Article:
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"Text": models, code, and papers

TextEssence: A Tool for Interactive Analysis of Semantic Shifts Between Corpora

Mar 19, 2021
Denis Newman-Griffis, Venkatesh Sivaraman, Adam Perer, Eric Fosler-Lussier, Harry Hochheiser

Embeddings of words and concepts capture syntactic and semantic regularities of language; however, they have seen limited use as tools to study characteristics of different corpora and how they relate to one another. We introduce TextEssence, an interactive system designed to enable comparative analysis of corpora using embeddings. TextEssence includes visual, neighbor-based, and similarity-based modes of embedding analysis in a lightweight, web-based interface. We further propose a new measure of embedding confidence based on nearest neighborhood overlap, to assist in identifying high-quality embeddings for corpus analysis. A case study on COVID-19 scientific literature illustrates the utility of the system. TextEssence is available from https://github.com/drgriffis/text-essence.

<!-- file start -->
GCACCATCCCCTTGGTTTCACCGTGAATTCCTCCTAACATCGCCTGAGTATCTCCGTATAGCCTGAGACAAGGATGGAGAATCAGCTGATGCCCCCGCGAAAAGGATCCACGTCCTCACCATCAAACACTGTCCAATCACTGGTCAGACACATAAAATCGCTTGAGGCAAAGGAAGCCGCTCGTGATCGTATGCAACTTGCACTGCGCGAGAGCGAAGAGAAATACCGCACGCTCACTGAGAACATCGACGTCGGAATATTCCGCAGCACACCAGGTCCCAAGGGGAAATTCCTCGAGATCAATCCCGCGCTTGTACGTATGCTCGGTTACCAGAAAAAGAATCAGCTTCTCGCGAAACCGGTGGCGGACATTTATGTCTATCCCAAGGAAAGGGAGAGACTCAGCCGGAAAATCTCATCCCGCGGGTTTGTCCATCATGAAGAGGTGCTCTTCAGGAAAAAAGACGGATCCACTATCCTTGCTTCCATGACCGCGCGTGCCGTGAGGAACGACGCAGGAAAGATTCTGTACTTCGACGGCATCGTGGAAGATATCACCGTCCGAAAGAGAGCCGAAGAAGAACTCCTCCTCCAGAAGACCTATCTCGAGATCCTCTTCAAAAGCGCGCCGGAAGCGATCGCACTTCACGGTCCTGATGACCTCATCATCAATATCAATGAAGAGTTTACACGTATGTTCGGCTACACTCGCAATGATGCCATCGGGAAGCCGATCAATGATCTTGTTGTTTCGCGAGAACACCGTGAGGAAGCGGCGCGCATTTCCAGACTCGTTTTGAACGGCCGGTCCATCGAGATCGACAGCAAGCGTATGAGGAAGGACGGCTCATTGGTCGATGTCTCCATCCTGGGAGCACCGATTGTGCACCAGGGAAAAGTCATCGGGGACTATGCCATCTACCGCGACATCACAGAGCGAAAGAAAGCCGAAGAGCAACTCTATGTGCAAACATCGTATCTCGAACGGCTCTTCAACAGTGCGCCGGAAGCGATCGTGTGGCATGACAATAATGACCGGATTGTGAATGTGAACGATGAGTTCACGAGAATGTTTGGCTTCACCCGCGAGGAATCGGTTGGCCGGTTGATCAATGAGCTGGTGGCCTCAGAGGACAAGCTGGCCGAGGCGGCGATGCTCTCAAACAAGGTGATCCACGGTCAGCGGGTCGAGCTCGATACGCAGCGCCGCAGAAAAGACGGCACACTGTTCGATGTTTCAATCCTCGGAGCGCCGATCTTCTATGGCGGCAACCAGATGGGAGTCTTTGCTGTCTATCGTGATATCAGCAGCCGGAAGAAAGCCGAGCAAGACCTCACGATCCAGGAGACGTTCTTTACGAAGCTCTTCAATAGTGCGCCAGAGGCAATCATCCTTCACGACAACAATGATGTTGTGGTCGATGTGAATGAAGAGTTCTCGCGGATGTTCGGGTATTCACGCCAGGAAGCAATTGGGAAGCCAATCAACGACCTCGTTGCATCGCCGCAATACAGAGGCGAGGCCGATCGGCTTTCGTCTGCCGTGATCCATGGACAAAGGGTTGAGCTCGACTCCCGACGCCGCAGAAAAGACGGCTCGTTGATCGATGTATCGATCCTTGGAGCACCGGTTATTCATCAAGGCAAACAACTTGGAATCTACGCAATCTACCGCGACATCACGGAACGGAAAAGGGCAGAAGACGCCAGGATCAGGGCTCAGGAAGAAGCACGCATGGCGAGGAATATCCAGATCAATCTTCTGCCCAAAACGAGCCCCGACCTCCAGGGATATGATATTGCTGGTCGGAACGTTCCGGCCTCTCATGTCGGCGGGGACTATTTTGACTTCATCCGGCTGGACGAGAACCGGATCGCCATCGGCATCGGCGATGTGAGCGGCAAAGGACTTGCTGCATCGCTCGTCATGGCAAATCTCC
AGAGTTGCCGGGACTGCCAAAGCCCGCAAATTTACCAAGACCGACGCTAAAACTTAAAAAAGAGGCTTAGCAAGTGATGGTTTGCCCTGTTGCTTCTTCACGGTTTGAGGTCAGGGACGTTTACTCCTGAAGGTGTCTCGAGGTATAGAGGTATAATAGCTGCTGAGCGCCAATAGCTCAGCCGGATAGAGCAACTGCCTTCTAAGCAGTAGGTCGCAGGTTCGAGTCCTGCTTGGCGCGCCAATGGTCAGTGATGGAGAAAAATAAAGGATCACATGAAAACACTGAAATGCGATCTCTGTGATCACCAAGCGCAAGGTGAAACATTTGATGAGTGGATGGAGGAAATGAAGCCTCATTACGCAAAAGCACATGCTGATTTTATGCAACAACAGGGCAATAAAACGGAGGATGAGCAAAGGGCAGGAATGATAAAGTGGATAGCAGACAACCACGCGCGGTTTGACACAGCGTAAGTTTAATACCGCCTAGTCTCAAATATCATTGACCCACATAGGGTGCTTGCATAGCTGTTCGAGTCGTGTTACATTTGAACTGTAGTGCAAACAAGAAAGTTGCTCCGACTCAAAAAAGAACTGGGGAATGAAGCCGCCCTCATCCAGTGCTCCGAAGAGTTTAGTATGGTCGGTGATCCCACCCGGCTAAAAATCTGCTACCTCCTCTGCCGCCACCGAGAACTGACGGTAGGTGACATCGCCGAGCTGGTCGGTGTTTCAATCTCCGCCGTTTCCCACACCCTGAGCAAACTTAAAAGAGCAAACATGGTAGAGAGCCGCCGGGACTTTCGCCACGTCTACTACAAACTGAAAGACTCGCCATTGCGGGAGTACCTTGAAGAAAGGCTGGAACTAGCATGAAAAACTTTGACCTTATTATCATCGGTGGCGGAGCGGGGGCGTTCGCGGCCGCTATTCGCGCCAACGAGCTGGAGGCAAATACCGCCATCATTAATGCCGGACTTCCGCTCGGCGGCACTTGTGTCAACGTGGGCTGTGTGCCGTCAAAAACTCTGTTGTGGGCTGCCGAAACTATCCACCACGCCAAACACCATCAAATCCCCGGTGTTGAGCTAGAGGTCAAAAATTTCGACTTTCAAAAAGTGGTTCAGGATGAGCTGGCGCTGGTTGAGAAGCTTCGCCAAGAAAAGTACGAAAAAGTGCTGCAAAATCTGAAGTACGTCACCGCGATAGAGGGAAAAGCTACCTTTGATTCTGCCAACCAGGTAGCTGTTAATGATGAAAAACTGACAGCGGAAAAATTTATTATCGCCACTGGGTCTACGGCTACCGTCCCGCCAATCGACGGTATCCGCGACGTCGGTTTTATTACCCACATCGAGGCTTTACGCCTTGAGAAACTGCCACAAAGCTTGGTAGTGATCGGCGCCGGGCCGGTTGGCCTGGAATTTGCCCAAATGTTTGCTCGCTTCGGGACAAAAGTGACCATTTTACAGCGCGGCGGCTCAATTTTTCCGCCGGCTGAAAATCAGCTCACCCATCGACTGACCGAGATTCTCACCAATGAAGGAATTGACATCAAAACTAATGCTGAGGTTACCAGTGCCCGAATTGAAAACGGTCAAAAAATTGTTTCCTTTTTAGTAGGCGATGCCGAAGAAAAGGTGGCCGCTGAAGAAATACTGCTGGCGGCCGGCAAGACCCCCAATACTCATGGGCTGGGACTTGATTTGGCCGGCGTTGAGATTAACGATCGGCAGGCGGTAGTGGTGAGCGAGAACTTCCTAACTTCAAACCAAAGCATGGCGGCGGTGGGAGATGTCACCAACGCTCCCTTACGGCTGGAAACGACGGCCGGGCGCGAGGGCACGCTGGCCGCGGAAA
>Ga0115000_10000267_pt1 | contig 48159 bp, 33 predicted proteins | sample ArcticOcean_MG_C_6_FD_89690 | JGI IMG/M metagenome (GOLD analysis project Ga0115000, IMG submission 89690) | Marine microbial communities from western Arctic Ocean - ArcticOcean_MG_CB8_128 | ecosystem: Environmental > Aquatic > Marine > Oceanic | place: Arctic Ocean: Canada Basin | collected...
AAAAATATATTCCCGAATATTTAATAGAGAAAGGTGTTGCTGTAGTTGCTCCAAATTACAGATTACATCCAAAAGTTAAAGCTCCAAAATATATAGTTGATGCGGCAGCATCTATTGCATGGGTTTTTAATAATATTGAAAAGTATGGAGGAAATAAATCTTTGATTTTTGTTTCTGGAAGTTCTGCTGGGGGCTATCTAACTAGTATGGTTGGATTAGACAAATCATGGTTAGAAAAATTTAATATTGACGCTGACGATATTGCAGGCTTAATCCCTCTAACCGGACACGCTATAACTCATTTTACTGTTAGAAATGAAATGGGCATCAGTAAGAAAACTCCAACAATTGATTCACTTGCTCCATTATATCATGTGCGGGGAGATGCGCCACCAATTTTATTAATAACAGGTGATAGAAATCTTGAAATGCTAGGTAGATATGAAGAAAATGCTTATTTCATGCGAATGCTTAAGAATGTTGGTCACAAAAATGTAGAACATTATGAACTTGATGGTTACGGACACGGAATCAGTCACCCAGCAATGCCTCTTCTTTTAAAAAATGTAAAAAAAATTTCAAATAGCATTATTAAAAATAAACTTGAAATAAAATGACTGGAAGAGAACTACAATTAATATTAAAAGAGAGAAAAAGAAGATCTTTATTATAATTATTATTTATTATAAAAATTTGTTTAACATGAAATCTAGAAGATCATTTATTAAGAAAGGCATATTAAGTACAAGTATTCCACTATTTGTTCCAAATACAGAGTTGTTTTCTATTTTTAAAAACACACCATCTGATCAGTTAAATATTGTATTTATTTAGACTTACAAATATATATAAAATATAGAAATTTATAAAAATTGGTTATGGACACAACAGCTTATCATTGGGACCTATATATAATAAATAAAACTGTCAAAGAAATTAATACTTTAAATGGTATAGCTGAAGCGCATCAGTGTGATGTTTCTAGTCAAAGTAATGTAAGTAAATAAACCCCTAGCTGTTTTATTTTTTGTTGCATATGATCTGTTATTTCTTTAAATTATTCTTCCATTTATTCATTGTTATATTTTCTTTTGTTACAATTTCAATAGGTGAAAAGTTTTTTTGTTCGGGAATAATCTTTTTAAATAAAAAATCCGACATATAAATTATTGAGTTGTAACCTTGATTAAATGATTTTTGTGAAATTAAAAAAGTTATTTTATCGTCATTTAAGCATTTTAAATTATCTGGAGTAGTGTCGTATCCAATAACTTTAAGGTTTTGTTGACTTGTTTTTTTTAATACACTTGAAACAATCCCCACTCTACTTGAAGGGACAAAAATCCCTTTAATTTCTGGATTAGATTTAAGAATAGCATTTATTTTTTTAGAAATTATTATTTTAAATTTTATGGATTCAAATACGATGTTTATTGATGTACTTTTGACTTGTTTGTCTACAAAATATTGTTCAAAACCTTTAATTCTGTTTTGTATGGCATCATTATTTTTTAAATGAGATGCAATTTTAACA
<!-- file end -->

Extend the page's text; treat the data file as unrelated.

* Accepted as a Systems Demonstration at NAACL-HLT 2021. Video demonstration at https://youtu.be/1xEEfsMwL0k 

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Speech Recognition by Simply Fine-tuning BERT

Jan 30, 2021
Wen-Chin Huang, Chia-Hua Wu, Shang-Bao Luo, Kuan-Yu Chen, Hsin-Min Wang, Tomoki Toda

We propose a simple method for automatic speech recognition (ASR) by fine-tuning BERT, which is a language model (LM) trained on large-scale unlabeled text data and can generate rich contextual representations. Our assumption is that given a history context sequence, a powerful LM can narrow the range of possible choices and the speech signal can be used as a simple clue. Hence, comparing to conventional ASR systems that train a powerful acoustic model (AM) from scratch, we believe that speech recognition is possible by simply fine-tuning a BERT model. As an initial study, we demonstrate the effectiveness of the proposed idea on the AISHELL dataset and show that stacking a very simple AM on top of BERT can yield reasonable performance.

* Accepted to ICASSP 2021 

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Robust Dialogue Utterance Rewriting as Sequence Tagging

Dec 29, 2020
Jie Hao, Linfeng Song, Liwei Wang, Kun Xu, Zhaopeng Tu, Dong Yu